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Epigenomic Study of Brain Development Uncovers Cell Type-Specific Regulatory Programs

NEW YORK – A team led by University of California, San Francisco researchers has teased out a range of 3D regulatory features behind the distinct transcriptional features found in several cell types in the developing human brain's cortex region.

"Our findings provide insights into cell type-specific gene expression patterns in the developing human cortex and advance our understanding of gene regulation and lineage specification during this crucial developmental window," corresponding authors Yin Shen, Arnold Kriegstein of UCSF, and  Ming Hu of the Cleveland Clinic Foundation, and their colleagues wrote in Nature on Wednesday.

The team noted that more than two-dozen brain subtypes turned up in a prior single-cell RNA sequencing-based analysis of the brain's dorsal cortex region, underscoring the wide range of cell types, regulatory features, and gene expression programs that are likely at play across the human brain during the process of corticogenesis.

For the new epigenome study, the researchers used cell sorting, RNA sequencing, proximity ligation-assisted chromatin immunoprecipitation sequencing, ATAC-seq, and other methods to take a look at the gene expression profiles, open chromatin regions, and chromatin interactions in the developing human cortex at a mid-gestational stage. Those analyses focused on several cell types, including radial glia, intermediate progenitor cells, excitatory neurons, and interneurons, in an effort to spell out cell-type specific regulatory features.

"By isolating and characterizing specific cell types, we are able to distinguish nuanced regulatory programs that drive cell type-specific differences during human corticogenesis," the authors explained.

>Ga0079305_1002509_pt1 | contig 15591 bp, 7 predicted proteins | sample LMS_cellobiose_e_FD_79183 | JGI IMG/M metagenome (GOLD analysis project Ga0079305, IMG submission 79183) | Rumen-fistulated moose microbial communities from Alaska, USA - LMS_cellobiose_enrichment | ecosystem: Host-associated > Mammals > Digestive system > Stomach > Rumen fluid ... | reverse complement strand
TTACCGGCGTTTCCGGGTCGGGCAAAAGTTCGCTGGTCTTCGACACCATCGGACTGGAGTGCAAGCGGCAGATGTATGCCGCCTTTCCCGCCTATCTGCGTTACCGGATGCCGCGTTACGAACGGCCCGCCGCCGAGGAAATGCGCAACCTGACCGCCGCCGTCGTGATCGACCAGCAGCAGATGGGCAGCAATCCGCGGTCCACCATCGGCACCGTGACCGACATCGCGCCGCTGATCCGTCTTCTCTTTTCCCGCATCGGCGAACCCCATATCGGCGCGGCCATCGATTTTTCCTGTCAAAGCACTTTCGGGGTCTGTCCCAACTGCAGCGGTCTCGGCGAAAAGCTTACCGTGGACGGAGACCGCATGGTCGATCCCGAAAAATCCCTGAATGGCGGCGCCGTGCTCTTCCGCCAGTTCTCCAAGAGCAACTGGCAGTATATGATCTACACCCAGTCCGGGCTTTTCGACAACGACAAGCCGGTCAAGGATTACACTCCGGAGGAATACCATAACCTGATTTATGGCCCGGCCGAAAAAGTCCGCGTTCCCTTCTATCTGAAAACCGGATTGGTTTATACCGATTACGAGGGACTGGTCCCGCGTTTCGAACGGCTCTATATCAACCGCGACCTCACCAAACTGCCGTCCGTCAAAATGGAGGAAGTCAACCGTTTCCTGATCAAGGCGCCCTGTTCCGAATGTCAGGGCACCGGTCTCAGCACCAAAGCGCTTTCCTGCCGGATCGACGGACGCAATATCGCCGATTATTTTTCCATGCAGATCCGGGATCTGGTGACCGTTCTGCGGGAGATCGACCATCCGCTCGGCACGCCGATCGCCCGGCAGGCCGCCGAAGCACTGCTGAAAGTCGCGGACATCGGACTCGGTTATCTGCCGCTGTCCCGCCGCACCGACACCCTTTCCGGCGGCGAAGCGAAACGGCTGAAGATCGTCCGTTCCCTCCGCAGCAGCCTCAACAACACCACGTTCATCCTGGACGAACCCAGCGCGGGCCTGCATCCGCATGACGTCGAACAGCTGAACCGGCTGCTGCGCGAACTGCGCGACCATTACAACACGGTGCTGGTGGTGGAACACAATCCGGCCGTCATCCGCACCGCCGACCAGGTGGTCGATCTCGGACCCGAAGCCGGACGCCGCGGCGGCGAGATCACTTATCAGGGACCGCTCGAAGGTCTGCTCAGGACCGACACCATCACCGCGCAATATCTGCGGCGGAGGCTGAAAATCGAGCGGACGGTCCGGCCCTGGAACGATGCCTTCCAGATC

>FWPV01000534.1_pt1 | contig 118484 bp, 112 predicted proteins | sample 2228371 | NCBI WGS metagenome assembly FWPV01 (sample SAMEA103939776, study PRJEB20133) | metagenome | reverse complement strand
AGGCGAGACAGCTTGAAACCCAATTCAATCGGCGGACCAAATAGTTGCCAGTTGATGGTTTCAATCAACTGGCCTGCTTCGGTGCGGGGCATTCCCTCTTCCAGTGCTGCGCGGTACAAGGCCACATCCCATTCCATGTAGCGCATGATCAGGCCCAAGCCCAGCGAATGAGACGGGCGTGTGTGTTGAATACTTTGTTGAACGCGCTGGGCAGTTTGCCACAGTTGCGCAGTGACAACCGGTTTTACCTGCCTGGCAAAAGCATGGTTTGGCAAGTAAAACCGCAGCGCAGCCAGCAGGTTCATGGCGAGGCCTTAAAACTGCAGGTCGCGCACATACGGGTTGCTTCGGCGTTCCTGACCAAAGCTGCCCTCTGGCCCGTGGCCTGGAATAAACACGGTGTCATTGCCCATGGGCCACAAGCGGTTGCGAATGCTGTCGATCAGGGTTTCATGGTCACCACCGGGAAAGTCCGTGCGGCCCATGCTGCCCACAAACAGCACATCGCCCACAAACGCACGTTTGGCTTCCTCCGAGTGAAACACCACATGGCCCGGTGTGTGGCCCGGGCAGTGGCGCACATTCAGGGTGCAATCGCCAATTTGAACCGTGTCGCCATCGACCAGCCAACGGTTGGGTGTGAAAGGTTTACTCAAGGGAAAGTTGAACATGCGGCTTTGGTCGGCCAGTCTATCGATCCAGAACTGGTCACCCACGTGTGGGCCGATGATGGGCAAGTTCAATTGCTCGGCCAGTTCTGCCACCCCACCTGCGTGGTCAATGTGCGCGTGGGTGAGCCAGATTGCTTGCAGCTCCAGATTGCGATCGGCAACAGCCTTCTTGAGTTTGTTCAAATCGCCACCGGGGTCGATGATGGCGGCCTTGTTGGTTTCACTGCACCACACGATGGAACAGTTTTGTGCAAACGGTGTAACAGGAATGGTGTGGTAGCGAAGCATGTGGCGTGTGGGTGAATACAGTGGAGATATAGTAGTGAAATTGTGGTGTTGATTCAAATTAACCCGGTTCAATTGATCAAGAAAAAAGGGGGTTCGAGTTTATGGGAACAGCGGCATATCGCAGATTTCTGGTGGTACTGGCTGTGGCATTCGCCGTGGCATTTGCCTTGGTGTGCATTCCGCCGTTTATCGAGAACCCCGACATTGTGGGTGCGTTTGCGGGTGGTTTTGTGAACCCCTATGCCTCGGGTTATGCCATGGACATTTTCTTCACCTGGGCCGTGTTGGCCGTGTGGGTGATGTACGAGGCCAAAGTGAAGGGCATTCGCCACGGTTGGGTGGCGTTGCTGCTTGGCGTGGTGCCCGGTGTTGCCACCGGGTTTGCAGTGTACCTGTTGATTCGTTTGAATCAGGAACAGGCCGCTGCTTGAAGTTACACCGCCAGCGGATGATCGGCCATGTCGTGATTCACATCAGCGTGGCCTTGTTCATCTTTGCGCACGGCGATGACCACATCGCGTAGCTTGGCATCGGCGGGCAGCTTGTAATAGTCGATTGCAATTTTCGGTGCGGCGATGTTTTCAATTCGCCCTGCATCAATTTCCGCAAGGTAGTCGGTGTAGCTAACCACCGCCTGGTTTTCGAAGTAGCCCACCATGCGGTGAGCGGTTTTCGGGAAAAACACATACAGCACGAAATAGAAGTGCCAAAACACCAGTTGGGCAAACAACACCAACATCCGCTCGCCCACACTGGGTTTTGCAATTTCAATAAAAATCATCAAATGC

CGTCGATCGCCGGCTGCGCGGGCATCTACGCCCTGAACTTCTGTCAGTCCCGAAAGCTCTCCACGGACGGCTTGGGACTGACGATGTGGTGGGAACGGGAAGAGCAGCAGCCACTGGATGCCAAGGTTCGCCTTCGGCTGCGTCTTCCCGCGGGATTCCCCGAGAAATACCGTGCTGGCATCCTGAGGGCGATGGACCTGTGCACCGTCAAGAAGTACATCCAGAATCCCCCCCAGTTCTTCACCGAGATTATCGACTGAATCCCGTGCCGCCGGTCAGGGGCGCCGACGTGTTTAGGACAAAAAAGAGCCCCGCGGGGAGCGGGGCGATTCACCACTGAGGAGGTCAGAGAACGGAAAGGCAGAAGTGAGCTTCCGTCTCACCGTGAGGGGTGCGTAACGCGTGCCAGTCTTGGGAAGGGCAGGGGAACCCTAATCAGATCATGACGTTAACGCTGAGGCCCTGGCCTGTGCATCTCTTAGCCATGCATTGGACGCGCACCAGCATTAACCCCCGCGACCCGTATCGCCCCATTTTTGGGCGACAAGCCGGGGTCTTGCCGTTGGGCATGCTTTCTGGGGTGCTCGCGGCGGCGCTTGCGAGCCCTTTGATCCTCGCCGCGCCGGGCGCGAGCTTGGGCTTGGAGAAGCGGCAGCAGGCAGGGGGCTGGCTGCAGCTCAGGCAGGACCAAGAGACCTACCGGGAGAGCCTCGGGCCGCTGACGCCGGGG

Their findings pointed to gene regulation related to chromatin interactions, including long-range, cell type-specific chromatin interactions with apparent ties to transposable elements or to variants that have been previously implicated in disease risk.

"We show that chromatin interactions underlie several aspects of gene regulation, with transposable elements and disease-associated variants enriched at distal interacting regions in a cell type-specific manner," they explained.

The team also highlighted so-called "super-interactive promoters" in the developing brain cell types considered, which not only had higher-than-usual chromatin interaction levels, but also tended to interact with lineage-specific genes. From these and other findings, the authors speculated that the super-interactive promoters and the sites they interact with in the genome "contribute to the fine-tuning of transcription."

Drawing on regulatory clues from the brain cell types profiled, the investigators went on to develop a screening approach called CRISPRview for assessing cell type-specific regulatory element features in heterogeneous primary cell populations using a combination of CRISPR -based gene editing and interference, RNAscope probing, immunostaining, and other approaches.

"Future experiments using CRISPRview in live tissues should continue to reveal regulatory relationships in a manner that is truly representative of the complex in vivo environment," the authors concluded.